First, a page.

Mark Eschbach

Software Developer && System Analyst


Docker is an application for managing linux containers, most notably with the LXC driver. This allows one to build an image of an application, ship it to a remote server, then run the application as a single unit. Just like a virtual machine, the Docker applications logically run fully isolated from the host machine. Unlike virtual machines Docker utilizes facilities in the kernel of the hosting system, therefore a single kenrel handles memory management and CPU allocation.

Notes - To be expanded on later

  • Docker can be used within a vritualized environment, such as a cloud system from Amazon and Rackspace. This provides an interesting case for deployment.
  • Much of the Docker documentation (both from Docker and on the internet) I've seen to date encourage all dependencies to be installed, including the tool chains to build the software. Security theory would state this provides another vector for attack, a possible problme.
  • Although much of the documentation encourages people to use Docker Hub and subscribe with a monthly plan for hosting, however it is easy to setup a registry to pull images on a given host. Start the image with 'docker run -e SETTINGS_FLAVOR=local -p5000:5000 registry:latest'. This will start the reigstry and bind a listener to port 5000. From here any HTTP/TCP/IP traffic allowed to the host will be able to pull images. To date I have yet to find a good solution to securing the registry, however the best recommendation I've come accross is to use a reverse proxy which demands via HTTP/Basic authentication. I have yet to try it, but if you do, then please let me know.
  • Sometimes Docker will accept a container ID or a name. In the case of links, Docker will only accept a name. As I human I generally like using names better, however when automating Docker with Jenkins or scripts you will need to convert the container ID to a name. To do so you may use the inspect subcommand with the format option with a dot notated seperation of the property names. For exammple:
    docker inspect --format='{{.Name}}' $db
    This has a leading slash, which appears to work. Inspect - Command Line - Docker Documentation
  • File Systems

    Docker was originally designed and built using AUFS, or Another Union File System, to support file system isolation along with cgroups. AUFS was never included within the mainline Linux kernel, which unforunately means you need to run a modified kernel in oder to use Docker's default file system. Depending on the distribution you use, this may be built into thier default kernel.

    My expierences with differnet file system

    Desiring some support and features of the newer kernels I upgraded a machine in my workshop. After several hours of researching the changes, I decided to upgrade the Ubuntu 14.04LTS box. Unknown to me however, AUFS supprot was removed from the 3.17 kernel I installed. This kicked several expirments with different files systems.

    The defaulted file system became LVM over a loop back file within my / file system. Docker's data is stored at /var/lib/docker. To capture a usable metric, I decided to utilize container construction and system level test for a systme of mine via Jenkins. On average the container consumed 5.5 minutes to build the contianer and run the tests.. The baseline with AUFS was 2.5 minutes, consuming twice the amount of time.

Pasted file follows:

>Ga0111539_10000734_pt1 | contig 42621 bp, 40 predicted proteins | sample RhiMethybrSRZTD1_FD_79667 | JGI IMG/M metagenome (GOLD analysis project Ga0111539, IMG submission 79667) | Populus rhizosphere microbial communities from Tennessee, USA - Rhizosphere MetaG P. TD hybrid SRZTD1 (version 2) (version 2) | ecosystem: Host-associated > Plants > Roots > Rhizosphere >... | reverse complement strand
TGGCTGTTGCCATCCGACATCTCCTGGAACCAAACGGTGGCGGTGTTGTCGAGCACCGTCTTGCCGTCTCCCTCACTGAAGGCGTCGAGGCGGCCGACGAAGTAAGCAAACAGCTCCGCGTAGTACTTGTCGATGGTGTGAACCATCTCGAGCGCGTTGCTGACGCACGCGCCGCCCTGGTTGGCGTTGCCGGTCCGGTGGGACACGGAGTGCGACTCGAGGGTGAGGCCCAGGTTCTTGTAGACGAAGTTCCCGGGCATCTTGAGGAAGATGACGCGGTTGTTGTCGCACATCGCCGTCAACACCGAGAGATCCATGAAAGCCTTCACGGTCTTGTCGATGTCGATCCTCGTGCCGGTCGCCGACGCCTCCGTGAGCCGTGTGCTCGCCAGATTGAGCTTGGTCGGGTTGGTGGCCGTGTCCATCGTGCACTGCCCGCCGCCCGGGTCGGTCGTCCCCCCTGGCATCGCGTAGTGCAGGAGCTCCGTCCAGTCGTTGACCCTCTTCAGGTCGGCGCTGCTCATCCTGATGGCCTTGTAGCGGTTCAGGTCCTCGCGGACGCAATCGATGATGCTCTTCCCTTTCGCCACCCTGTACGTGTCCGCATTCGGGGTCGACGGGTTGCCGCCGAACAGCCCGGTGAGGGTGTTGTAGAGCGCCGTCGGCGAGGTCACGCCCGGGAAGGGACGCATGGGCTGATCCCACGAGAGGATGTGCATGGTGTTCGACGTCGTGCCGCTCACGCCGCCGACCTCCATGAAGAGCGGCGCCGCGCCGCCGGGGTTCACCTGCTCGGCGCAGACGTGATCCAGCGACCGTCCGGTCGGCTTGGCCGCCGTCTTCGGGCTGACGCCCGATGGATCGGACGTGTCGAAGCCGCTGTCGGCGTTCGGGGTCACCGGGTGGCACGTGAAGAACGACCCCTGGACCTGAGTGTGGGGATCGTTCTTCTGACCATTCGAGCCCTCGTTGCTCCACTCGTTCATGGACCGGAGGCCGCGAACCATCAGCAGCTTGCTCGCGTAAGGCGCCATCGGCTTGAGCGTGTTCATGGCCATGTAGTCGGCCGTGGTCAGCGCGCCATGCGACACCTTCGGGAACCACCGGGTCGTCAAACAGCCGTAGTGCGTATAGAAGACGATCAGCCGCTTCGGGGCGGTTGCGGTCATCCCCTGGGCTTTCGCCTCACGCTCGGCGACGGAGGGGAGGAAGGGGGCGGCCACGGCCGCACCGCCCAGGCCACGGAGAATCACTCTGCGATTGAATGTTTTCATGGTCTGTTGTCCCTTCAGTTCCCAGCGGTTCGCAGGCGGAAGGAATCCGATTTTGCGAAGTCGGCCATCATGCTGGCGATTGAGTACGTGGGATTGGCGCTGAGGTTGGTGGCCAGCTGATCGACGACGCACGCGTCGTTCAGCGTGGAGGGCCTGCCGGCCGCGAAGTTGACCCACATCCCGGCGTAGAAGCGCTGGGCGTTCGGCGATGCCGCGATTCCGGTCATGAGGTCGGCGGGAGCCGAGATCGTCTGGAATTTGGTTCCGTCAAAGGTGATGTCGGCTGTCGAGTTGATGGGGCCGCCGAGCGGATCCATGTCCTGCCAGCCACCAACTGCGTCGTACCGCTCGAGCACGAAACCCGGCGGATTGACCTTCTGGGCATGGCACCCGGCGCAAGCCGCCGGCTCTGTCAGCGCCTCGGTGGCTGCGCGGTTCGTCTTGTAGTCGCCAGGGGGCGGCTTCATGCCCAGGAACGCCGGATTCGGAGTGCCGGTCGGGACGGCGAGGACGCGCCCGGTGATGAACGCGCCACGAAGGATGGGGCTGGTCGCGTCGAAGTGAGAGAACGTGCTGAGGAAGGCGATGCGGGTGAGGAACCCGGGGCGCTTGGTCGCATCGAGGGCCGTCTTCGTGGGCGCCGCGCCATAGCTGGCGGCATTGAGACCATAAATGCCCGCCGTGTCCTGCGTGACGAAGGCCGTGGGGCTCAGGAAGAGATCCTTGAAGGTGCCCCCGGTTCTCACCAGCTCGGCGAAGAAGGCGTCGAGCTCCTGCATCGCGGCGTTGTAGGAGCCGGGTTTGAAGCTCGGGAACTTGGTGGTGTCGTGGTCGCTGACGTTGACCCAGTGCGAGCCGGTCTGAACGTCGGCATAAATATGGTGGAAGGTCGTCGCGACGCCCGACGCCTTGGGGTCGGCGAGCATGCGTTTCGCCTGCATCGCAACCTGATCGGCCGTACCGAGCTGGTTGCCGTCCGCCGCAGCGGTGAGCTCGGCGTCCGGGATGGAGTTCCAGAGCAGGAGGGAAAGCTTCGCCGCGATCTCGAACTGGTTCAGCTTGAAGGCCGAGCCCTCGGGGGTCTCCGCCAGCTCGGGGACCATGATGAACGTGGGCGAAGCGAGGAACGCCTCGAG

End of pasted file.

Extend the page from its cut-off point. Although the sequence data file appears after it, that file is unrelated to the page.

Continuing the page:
btrfs -> 4.5 minutes; consuming 7 GBs on disk with 52GBs logical (btrfs uses an interesting Copy on Write algorithm which is integrated with Docker; so the initial data is marked as copy on disk). btrfs would require a lot of learning and time in order to figure out; which will not pay off in terms of time or improvements.


    Prior to 14.10
    runs 3.13 of the Linux kernel and includes the AUFS support.

    runs 3.16 of the Linux kernel and does not include either AUFS or OverlayFS.

    runs 3.18.1. OverlayFS was mereged into the 3.18.1 version of the kernel.

    Linux Kernel Highlights:

    Linux Kernel Changelog:

    Consolidated Announcements for 3.18.1:

Docker CDN using nginx, git, and etcd

Containers invovled: nginx → content container ← git pull container via etcd exec-watch ← etcd ← git repository.

Content Container

The linch-pin of this container is a data container we'll create to hold our HTTP service configuration and content. At /www will contain the content. I'll be using nginx, however feel free to use any service container you would like. nginx will expect it's configuration data at /etc/nginx.

Volumes will be exposed at both the configuration path and content path. This is achieved by using the -v with the path given as an argument. To create the container I'm going to use the nginx, as this allows the resuse of underlying layers. An example of the command to create this container is: docker create -v /etc/nginx -v /www --name www-content nginx /bin/true

Configuration Watcher
HTTP service container

A service container is responsible for actually serving the data over HTTP, or proxying the data. nginx offers an out of the box Docker container with the name nginx. Out of the box nginx expects configuration data under /etc/nginx.

Our service container, nginx, looks in the path /etc/nginx for it's configuration files. The configurations we'll provide will host the static content under /www. Since I'm planning on using the nginx container to serve the files I'm going to cheat to avoid duplicating data.

docker create -v /etc/nginx -v /www --name www-content nginx /bin/true
If you don't have the nginx container, this will pull it.

Next you'll need to run git commands against the specified directories. I used the IO.js container, since I had it arround. docker run --rm --volumes-from www-content -v ~/.ssh:/root/.ssh iojs:3.3.0 git clone https://hosting.test/some-repository.git /etc/nginx